Yes, hi guys. Just a – I'm going back to the memory side. Just wondering on the non-flash side what is the exponential big growth on the ASP?

Mark Durcan

We're going to – I think we answered that a couple times, didn't we?

Vijay Rakesh – Sterne Agee

I might have missed that, sorry about that, but –

Mark Durcan

Would you like to try again?

Vijay Rakesh – Sterne Agee

Yes, I was just wondering what the non-flash guide was for the next quarter where the big growth in the ASPs were?

Ron Foster

Well we, again, we just said that we think that they will be relatively flat from where we are today.

Vijay Rakesh – Sterne Agee

Okay, got it. On the DRAM side, you mentioned the ASPs coming down mid-to-high teens and your cost reductions mid-to-high single digits. On the cost reduction side, can you, can you go over what the cost reductions vary in-house and in Inotera?

Steve Appleton

Well, first of all, just to clarify, when we talk about the ASPs coming down, or the cost reductions coming down, we're referencing our entire DRAM portfolio, which incorporates legacy products, and differentiated products that don't really have that much cost change over time, because that's not role that they play for us. And then when you reference the mid-teens on the DRAM, you're then referencing – or, or we were referencing this mainstream core volume DRAM that goes into a certain market segment. So you can't correlate those two, just to, just to clarify.

And then in terms of cost reductions moving forward, we – because of the, some of the challenges that Inotera had historically, obviously as Mark Durcan noted earlier, they should get on a pretty good cost decline curve going forward from where they're at now.

Having said that, we're also working on cost reductions and converting to advanced technology internally with respect to our DRAM. And I don't have a number to break them up between the two, as to what contributes the greater, to the cost reductions, but keep in mind there's a large percentage of our portfolio that isn't even the category. It's getting watered down and averaged out for the numbers that were shared earlier.

Vijay Rakesh – Sterne Agee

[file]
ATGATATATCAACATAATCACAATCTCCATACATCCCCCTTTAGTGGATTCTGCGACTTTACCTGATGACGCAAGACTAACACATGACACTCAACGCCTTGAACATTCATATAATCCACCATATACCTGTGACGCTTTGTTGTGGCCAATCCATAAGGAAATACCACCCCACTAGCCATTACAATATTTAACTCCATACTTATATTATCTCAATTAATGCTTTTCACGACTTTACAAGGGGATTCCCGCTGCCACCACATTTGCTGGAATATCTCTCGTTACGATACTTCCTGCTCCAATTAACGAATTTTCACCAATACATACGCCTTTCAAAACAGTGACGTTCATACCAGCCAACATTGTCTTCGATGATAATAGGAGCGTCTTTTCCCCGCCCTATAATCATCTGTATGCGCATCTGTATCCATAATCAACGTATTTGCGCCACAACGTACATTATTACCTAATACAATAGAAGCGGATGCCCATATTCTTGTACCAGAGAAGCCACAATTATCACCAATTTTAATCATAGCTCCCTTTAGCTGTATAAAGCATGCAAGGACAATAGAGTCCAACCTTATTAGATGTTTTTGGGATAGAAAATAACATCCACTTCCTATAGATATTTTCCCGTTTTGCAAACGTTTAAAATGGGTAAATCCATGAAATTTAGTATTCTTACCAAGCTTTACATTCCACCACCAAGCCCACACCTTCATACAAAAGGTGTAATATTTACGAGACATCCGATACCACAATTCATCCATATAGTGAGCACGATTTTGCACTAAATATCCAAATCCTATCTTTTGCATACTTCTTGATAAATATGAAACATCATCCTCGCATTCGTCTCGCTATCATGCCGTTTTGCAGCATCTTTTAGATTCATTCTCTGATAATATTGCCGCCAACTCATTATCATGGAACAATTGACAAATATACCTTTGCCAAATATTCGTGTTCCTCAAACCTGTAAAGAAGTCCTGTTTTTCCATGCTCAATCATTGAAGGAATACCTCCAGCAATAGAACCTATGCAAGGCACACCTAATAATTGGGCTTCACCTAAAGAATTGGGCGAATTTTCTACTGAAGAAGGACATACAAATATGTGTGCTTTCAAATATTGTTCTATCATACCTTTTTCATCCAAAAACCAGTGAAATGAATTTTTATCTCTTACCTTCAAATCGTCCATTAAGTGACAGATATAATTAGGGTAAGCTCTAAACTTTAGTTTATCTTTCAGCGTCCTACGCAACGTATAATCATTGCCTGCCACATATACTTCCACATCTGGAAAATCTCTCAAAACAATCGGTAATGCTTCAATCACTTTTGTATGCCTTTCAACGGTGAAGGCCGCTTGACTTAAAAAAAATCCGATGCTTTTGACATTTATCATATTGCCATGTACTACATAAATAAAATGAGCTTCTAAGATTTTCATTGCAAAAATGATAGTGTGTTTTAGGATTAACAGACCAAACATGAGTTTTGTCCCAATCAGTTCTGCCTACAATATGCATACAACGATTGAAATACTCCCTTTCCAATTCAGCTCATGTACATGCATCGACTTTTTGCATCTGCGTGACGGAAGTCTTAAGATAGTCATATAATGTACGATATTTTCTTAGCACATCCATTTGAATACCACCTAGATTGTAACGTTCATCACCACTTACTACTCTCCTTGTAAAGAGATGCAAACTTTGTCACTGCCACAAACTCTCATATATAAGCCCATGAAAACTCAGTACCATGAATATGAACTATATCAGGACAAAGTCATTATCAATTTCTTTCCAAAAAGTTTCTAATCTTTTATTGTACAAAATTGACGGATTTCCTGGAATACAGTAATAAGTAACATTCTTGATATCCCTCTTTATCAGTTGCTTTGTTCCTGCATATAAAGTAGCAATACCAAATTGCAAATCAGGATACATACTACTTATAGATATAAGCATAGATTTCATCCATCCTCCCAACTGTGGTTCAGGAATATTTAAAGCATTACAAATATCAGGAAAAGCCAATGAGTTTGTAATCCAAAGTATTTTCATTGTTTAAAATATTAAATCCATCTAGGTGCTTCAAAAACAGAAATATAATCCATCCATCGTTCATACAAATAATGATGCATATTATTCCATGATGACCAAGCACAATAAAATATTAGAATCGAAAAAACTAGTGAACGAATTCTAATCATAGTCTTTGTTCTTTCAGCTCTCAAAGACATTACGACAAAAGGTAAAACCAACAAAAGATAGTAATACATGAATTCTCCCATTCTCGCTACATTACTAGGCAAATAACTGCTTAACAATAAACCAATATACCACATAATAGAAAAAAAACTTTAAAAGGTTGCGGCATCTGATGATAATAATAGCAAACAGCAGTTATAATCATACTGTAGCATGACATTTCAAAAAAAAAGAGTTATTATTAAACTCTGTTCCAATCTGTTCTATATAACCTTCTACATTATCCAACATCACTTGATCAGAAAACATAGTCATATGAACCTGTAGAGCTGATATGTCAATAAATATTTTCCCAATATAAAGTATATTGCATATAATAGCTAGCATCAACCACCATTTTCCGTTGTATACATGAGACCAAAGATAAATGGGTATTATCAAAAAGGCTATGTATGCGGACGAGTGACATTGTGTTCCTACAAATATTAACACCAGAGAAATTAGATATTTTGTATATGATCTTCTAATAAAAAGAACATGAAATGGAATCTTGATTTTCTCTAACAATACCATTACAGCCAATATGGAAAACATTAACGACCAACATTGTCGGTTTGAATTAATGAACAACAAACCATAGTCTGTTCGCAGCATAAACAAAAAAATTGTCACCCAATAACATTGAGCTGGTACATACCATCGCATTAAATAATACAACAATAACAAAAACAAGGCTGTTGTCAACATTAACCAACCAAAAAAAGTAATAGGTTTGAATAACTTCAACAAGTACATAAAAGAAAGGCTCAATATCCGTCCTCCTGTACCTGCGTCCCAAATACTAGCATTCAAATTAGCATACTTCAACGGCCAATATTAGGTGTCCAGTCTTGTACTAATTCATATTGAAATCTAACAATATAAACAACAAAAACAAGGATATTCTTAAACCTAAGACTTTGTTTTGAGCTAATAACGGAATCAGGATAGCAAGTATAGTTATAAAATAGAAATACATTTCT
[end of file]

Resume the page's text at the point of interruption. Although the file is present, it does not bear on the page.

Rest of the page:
Got it. Thanks.

Operator

Our next question comes from the line of David Wong with Wells Fargo.

David Wong – Wells Fargo

(inaudible) of bit shipments through the August quarter, what you're expecting, going forward? Because if July was actually looking quite firm, that suggests there were 12% sequential drop in unit shipments – August must seem particularly weak. And have you seen a rebound since then?

Steve Appleton

I think Mark would, would mention that we saw the back-to-school season happen later. Mark, maybe you'd like to go on with that. But we did, in essence, David, we missed part of that what would be typical or normal demand for back-to-school in the August period. But, Mark, maybe you'd like to add more to that.

Mark Durcan

Yes, that's true. And I think some of the timing of our output coming out of the fabs allowed us to serve that from a production shipment. So, when you couple those to a later back-to-school on the timing of our, our fab output, that put us in a position to catch up and see what we achieved for the quarter and at the end of August.

David Wong – Wells Fargo

Right. And then – going to your comment about the weaker DRAM inventory in the channel being up four to five weeks, now, your shipments were actually very low, again, given that bit decline. So do you reckon that your competitors shipped a fair amount more than you into the channel?

Mark Durcan

Yes, we do – we did see that. The other – the other thing is that we're, we monitor the end of the quarter activity. Our customers, especially some of our channel customers, are pretty good at predicting when our fiscal periods end and what we have in terms of quarter end deals.

So given, given that we're heading into the holiday season we weren't in a rush to liquidate inventory at depressed pricing relative to market pricing. So a combination of those two facts, from additional inventory in the channel from our competitors and us holding back some inventory for major customers, OEM customers for Christmas, holiday purchases, we thought we were doing the prudent thing.

David Wong – Wells Fargo

Right0. And my final question, I think – just a clarification on what I think you said in the past, your CapEx plan, that does not include any CapEx for Inotera, is that right? That's completely separate from the CapEx?

Ron Foster

That's correct, David. It's consolidated operations. Where we fully consolidate we show all our CapEx. If we're an equity investor, as with Inotera, we do not show the CapEx in our CapEx numbers.

David Wong – Wells Fargo

Thanks very much.

Operator